There are all sorts of ways to get onto Glyder Fach and Glyder Fawr. Classics like Y Gribin and the Bristly Ridge, slogs like the one from Bwlch Tryfan or Llyn y Cwn and interesting ones like Cwm Cneifion. This one is none of them. This route is so bog-standard that every aficionado and purist will spit in their thrice-roasted, hand-ground, fair-trade Americano and pompously pronounce disgust and disbelief. Why? WHY? would anyone go that way? But remember these stories are the three chord works of the mountain punk and in my book there is room for every expression… not just the masterpieces.
As usual, it’s dark. The odd set of van headlights traces its way up Dyffryn Mymbyr or Nant Gwynant and rushes past heading for Beddgelert or Capel Curig. As usual it’s cold. Fingers numb as I put on my boots and it’s tempting to put on a coat but I resist the temptation. It’s going to be needed later. The faintest glow colours the sky in the east, occasional lonely bleats float on the steady easterly breeze. This is a lay-by in Penygwryd and the Miner’s track up to the moor by Llyn Caseg is easy. On a summer’s day, if you drive up Nant Gwynant, you can see it, clear as anything.
I set off. I’m bloody freezing and part of me is regretting the last beer… last night. The glow is thinning out the darkness and I switch off the torch as I bear right away from the path to Cwmffynon and strike up the unmissable diagonal that begins in the slosh and soon steps up onto heather-dry ground. Me and the half-hearted sun rise together and by the time I reach the snowline, it is properly light, albeit that the sky is accommodating seven different kinds of clouds and the wind can’t decide in which direction it wishes to blow. Some days the easy way onto the Glyderau is the only way… unless you want to skate around, wondering when to put on your crampons, or go the full nine yards with your alpine kit and your ten o clock start.
Llyn Caseg-Fraith is over there but I’ve seen it plenty of times, so I’ll pass by. Intermittent cloud occasionally obscures things but never settles and a half-left bearing, once I reach the plateau, will do the trick. The snow is mostly old, the remnants of a heavy fall a few weeks ago but recent dustings sit on the surface and sap the energy. As I begin to climb again, above Cwm Tryfan, I pass tents. Mad bastards. They’re still asleep. The loose top is picked up by the wind and every so often it stings my face. In fairly short order I’m looking directly across at the summit of spectacularly-frozen Tryfan and I’m picking my way carefully over the last couple of rock terraces.
Now it IS cold. Now, I squat down in the lee of the giant summit crown and put on my coat. I’ve stopped and the heat I’ve generated on my steady plod has already reached the Irish Sea. I remove my gloves to rummage for chocolate and it hurts. No photos here. The Russian hat is strapped tightly, the chinstrap inhibiting the chewing of the sugary pick-me-up. Castell y Gwynt appears and disappears in the near distance, fleeting glimpses of green at the foot of Nant Francon contrast with the iced-grey cleft in which I’m propped and plans to worry my way to Glyder Fawr are shelved. In the moment, in the conditions, there is a realisation that the elements are always in charge. Always. The wind is now roaring through the hallowed stones, whipping up crystals of ice and in the short time I’ve contemplated this solitary thrill, any remote complacency that might have seduced me is flattened. It’s time to go down.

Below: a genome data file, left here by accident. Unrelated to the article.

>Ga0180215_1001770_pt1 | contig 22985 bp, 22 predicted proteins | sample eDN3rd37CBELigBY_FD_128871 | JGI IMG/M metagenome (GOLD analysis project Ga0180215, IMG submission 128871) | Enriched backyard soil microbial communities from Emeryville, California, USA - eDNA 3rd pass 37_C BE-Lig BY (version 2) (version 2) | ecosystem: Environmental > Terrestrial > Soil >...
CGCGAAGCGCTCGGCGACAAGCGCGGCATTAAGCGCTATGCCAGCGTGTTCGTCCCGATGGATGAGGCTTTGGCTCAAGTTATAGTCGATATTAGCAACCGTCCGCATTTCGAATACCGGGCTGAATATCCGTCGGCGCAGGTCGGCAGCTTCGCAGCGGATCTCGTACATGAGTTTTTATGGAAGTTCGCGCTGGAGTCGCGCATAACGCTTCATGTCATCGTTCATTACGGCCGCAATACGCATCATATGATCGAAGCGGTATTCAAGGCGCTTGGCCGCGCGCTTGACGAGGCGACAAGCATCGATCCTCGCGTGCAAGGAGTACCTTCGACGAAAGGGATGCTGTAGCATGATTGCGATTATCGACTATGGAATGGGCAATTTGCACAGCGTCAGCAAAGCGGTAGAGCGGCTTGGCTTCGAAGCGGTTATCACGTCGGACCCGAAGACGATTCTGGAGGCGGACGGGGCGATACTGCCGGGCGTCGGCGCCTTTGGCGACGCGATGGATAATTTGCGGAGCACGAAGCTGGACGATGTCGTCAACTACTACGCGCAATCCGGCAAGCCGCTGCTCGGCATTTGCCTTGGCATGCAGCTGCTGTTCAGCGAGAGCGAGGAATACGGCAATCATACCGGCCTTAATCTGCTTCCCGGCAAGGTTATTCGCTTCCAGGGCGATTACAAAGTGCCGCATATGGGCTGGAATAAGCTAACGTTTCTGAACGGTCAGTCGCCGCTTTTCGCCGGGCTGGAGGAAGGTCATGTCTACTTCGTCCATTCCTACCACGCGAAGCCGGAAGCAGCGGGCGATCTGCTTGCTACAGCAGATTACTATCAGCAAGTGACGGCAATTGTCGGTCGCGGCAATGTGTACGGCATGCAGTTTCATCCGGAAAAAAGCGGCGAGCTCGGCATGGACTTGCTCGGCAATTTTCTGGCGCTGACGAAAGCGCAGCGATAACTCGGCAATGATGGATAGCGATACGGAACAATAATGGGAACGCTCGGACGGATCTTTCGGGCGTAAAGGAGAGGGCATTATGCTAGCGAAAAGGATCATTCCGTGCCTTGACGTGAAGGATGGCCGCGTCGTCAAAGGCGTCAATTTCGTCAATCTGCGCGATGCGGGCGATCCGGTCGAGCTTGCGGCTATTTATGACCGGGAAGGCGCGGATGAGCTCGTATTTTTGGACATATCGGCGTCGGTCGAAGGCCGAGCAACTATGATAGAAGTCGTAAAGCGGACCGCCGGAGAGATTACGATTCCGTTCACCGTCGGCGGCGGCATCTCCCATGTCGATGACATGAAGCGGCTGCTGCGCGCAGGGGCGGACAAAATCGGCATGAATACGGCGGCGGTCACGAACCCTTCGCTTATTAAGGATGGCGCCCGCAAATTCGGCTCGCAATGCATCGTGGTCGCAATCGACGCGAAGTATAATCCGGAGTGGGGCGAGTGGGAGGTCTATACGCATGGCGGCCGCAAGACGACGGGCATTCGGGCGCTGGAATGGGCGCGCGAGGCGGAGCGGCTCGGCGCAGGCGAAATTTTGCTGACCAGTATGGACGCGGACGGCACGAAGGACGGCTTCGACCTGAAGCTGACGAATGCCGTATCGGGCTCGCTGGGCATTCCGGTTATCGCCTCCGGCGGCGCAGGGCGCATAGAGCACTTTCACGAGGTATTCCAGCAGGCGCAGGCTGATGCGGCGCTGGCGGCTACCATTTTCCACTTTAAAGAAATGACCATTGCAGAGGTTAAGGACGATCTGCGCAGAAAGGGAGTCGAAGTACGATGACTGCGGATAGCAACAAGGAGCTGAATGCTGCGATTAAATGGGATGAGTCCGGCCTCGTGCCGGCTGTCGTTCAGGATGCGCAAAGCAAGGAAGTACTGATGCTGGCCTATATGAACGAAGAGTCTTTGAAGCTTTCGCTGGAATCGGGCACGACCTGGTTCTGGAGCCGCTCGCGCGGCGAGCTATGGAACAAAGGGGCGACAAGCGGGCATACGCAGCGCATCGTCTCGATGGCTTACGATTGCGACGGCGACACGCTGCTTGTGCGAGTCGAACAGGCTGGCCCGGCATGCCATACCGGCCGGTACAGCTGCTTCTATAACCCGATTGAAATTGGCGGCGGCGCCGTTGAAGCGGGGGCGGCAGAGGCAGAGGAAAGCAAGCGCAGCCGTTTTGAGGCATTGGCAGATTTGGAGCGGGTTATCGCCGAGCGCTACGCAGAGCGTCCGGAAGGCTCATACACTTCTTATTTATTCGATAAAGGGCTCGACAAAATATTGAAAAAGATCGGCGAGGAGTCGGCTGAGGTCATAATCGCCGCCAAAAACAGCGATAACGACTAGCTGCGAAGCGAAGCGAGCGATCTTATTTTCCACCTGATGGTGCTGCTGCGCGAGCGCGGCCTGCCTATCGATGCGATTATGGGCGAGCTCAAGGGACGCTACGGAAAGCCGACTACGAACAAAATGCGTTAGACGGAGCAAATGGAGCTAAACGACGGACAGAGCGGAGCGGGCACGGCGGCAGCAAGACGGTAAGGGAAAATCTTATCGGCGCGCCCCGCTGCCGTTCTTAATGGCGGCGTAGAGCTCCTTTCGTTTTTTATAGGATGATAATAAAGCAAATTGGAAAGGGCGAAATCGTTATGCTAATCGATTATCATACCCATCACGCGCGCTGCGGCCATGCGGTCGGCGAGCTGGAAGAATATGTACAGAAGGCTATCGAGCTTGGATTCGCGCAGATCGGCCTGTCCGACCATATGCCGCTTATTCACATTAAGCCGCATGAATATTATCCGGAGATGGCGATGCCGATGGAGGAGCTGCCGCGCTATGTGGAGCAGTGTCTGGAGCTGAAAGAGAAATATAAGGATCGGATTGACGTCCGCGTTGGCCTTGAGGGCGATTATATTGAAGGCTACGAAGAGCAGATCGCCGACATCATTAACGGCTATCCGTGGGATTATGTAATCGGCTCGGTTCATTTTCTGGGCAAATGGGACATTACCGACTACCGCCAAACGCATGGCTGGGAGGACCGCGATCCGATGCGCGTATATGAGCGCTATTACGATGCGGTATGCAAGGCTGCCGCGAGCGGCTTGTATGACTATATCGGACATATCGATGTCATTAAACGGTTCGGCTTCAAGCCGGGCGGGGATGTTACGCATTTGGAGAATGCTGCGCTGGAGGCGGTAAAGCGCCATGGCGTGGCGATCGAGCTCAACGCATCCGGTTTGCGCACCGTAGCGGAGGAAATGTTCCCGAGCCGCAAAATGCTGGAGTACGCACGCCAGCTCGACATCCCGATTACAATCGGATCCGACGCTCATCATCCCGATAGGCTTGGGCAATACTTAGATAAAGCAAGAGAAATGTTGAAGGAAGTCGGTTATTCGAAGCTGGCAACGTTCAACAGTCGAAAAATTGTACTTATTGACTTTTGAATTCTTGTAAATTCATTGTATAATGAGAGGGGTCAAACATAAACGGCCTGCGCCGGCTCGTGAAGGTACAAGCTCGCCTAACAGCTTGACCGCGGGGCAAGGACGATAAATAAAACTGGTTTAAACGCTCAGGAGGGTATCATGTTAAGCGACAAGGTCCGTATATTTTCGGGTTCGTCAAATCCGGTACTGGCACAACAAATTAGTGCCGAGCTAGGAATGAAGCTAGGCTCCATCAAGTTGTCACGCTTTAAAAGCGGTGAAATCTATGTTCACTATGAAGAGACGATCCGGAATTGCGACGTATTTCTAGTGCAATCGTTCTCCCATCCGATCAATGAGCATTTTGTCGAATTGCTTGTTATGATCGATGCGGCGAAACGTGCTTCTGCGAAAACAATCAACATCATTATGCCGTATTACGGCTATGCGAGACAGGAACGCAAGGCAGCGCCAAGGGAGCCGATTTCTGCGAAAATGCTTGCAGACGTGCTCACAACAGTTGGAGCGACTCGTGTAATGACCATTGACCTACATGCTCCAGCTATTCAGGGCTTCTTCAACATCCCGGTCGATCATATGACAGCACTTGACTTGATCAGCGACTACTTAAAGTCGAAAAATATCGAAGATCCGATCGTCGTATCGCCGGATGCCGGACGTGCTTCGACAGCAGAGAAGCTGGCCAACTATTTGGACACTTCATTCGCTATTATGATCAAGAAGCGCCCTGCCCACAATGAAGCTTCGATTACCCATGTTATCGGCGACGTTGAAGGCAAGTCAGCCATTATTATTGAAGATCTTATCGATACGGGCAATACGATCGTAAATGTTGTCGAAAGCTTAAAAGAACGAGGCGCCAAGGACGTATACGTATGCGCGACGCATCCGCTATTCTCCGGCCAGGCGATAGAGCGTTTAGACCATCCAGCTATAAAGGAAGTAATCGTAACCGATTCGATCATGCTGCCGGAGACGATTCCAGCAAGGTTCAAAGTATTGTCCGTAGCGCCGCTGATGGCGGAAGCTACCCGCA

As I pass the tents, the occupants are emerging. Zipped open, the flaps smack on the skins like gunshots. The storm is nowhere near the boil but the horizontal strafings narrow my eyes and I wish I had some goggles. Feigning nonchalance I bid them good morning. Feigning nonchalance they reciprocate, as though we had just bought a paper and a take-away coffee. As the morning sun rose with my ascent, so the gathering hooley and lowering cloud-base follow me down. As the middle ground whites-out, I pick out the outcrop that marks the top of the last leg and plough on.
Halfway down that easy track, snowless and gentle-grey, normal service is resumed. I sit down for a minute and allow my gaze to wander to the traffic on the road and the Pen y Gwryd Hotel. The sleety rain falls in a moderate breeze. I loosen the chinstrap on the Russian hat and open my coat. I’m warm again. At the car, I throw everything into the boot and drive back toward Pen Llyn in shorts, a fresh t-shirt and trainers, my face as hot as if I’d walked the Grand Canyon in high summer. By the time I get to Beddgelert, there is nothing to see, save for steamy windows, wipers and a dray lorry unloading its cargo. It’s 11.30am.
Yes indeed, there are all sorts of ways onto Glyder Fach and yes indeed, The Bristly Ridge ticks the boxes. Today, for the ten o’clock virtuoso, that steepling dragon’s back of a glorious scramble, iced to perfection, would have seen him off with no chance. Sometimes it’s horses for courses, sometimes the prize is awarded to those who keep it simple. The top of Glyder Fach is the kind of place that every human should experience at least once in their lifetime but if that one time is when it’s about to be consumed by every force nature can muster, there’s always the Miner’s track.